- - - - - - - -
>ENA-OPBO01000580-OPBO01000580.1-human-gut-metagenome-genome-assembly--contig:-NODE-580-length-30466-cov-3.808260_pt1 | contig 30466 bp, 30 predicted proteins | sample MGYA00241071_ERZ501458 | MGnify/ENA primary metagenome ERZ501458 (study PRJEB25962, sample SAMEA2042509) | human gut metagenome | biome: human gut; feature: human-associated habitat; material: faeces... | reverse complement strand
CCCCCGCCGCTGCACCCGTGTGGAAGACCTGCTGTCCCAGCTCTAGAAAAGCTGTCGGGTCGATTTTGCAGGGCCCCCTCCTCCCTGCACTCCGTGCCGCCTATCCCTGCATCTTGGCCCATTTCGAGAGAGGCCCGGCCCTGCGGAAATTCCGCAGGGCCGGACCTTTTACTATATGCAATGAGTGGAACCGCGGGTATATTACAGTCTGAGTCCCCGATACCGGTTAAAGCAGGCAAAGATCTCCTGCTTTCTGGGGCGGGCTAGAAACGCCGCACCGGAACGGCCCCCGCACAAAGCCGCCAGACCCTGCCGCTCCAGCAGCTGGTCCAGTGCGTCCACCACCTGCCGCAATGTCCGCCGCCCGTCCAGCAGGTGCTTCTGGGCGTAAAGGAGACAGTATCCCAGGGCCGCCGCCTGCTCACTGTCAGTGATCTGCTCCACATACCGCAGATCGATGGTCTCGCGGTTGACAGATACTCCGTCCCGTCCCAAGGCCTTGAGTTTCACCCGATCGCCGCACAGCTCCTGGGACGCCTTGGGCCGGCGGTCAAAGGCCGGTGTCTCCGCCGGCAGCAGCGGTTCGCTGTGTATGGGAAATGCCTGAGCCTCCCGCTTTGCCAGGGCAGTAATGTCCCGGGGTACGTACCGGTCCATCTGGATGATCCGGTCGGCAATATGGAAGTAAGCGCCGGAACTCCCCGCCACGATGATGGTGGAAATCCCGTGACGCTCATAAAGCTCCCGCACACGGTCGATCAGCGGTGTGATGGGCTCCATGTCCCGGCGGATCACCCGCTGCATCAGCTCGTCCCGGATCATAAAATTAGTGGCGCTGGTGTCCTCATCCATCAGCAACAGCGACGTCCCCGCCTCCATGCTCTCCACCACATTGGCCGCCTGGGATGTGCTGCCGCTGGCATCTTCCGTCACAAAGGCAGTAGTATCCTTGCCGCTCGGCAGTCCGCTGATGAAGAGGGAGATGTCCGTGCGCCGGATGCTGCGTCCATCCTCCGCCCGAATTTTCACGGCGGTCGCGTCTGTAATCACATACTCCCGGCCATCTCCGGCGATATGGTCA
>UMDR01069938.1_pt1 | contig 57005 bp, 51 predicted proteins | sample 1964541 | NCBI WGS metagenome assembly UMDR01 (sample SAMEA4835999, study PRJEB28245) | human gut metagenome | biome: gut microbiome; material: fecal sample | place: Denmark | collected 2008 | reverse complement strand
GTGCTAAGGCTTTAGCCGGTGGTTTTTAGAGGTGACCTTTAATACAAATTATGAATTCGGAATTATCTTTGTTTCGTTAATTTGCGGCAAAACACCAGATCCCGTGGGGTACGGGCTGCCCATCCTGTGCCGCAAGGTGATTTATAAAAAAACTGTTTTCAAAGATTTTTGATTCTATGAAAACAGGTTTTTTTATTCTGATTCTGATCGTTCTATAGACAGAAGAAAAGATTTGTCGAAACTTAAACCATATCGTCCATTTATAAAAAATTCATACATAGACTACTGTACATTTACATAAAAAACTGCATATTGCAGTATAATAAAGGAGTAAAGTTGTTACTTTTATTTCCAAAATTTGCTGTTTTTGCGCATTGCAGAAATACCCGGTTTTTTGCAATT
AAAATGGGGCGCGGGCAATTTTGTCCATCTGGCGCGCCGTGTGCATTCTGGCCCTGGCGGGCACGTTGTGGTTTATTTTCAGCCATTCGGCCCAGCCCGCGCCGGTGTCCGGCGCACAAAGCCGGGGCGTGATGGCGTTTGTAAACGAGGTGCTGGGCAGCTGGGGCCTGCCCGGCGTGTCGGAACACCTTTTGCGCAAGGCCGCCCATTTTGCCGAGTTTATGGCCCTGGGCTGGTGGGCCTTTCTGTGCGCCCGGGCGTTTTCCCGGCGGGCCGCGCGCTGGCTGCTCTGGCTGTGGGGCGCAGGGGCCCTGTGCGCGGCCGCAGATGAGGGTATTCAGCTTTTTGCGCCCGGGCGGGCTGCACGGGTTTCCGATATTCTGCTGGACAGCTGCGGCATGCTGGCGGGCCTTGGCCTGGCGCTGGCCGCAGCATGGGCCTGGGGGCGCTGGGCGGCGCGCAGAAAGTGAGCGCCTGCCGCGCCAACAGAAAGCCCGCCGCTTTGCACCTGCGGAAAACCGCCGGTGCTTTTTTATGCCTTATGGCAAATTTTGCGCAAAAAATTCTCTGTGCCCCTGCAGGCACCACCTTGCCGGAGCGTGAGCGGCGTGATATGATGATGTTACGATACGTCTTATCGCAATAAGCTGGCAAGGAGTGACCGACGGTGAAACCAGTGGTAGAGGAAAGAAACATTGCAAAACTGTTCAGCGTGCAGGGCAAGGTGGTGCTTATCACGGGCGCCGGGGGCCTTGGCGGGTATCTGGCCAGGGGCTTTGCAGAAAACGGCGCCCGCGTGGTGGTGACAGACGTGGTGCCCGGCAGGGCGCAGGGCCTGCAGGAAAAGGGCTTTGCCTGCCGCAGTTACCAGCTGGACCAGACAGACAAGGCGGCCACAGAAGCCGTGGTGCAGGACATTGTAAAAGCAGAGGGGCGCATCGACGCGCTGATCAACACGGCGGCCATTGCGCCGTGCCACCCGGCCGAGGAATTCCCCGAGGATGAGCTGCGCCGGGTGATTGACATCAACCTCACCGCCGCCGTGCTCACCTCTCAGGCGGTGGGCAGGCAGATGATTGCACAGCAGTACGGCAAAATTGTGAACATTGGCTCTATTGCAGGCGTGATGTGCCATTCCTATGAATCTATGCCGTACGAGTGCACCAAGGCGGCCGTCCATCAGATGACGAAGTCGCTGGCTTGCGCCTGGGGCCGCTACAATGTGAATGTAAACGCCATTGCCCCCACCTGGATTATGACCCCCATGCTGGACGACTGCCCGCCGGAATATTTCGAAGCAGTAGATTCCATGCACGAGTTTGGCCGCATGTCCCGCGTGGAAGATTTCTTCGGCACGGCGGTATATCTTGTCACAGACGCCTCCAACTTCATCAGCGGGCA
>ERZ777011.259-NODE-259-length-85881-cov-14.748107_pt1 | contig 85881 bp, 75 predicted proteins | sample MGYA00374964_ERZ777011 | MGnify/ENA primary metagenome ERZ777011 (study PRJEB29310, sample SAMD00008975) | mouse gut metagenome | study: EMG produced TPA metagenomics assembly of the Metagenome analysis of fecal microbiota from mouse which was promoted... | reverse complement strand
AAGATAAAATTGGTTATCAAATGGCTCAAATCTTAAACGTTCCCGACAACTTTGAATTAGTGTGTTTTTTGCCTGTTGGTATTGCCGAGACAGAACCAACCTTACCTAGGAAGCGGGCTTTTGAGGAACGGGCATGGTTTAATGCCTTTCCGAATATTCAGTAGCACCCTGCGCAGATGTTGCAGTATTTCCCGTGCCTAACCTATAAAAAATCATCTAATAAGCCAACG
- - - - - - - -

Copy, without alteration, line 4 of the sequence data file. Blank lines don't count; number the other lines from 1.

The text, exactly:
GTGCTAAGGCTTTAGCCGGTGGTTTTTAGAGGTGACCTTTAATACAAATTATGAATTCGGAATTATCTTTGTTTCGTTAATTTGCGGCAAAACACCAGATCCCGTGGGGTACGGGCTGCCCATCCTGTGCCGCAAGGTGATTTATAAAAAAACTGTTTTCAAAGATTTTTGATTCTATGAAAACAGGTTTTTTTATTCTGATTCTGATCGTTCTATAGACAGAAGAAAAGATTTGTCGAAACTTAAACCATATCGTCCATTTATAAAAAATTCATACATAGACTACTGTACATTTACATAAAAAACTGCATATTGCAGTATAATAAAGGAGTAAAGTTGTTACTTTTATTTCCAAAATTTGCTGTTTTTGCGCATTGCAGAAATACCCGGTTTTTTGCAATT